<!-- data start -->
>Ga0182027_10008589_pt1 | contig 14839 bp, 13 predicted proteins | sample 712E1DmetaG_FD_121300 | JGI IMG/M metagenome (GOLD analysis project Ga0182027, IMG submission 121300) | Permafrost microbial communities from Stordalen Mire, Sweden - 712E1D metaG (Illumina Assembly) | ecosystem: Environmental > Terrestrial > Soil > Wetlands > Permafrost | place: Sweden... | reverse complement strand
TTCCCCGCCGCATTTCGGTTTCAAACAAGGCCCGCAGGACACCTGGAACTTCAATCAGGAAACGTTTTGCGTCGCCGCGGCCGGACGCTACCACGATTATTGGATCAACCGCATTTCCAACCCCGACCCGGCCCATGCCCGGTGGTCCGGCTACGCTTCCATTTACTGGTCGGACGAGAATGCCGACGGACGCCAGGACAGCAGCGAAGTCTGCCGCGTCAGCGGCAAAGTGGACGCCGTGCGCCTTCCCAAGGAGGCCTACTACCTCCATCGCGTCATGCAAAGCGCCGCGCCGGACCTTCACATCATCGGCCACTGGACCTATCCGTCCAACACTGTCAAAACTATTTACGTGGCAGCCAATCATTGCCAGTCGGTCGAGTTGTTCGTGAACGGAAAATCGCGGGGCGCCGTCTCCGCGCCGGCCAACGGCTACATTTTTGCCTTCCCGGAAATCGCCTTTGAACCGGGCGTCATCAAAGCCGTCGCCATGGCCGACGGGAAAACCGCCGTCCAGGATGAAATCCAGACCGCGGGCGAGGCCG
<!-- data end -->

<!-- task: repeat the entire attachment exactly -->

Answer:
>Ga0182027_10008589_pt1 | contig 14839 bp, 13 predicted proteins | sample 712E1DmetaG_FD_121300 | JGI IMG/M metagenome (GOLD analysis project Ga0182027, IMG submission 121300) | Permafrost microbial communities from Stordalen Mire, Sweden - 712E1D metaG (Illumina Assembly) | ecosystem: Environmental > Terrestrial > Soil > Wetlands > Permafrost | place: Sweden... | reverse complement strand
TTCCCCGCCGCATTTCGGTTTCAAACAAGGCCCGCAGGACACCTGGAACTTCAATCAGGAAACGTTTTGCGTCGCCGCGGCCGGACGCTACCACGATTATTGGATCAACCGCATTTCCAACCCCGACCCGGCCCATGCCCGGTGGTCCGGCTACGCTTCCATTTACTGGTCGGACGAGAATGCCGACGGACGCCAGGACAGCAGCGAAGTCTGCCGCGTCAGCGGCAAAGTGGACGCCGTGCGCCTTCCCAAGGAGGCCTACTACCTCCATCGCGTCATGCAAAGCGCCGCGCCGGACCTTCACATCATCGGCCACTGGACCTATCCGTCCAACACTGTCAAAACTATTTACGTGGCAGCCAATCATTGCCAGTCGGTCGAGTTGTTCGTGAACGGAAAATCGCGGGGCGCCGTCTCCGCGCCGGCCAACGGCTACATTTTTGCCTTCCCGGAAATCGCCTTTGAACCGGGCGTCATCAAAGCCGTCGCCATGGCCGACGGGAAAACCGCCGTCCAGGATGAAATCCAGACCGCGGGCGAGGCCG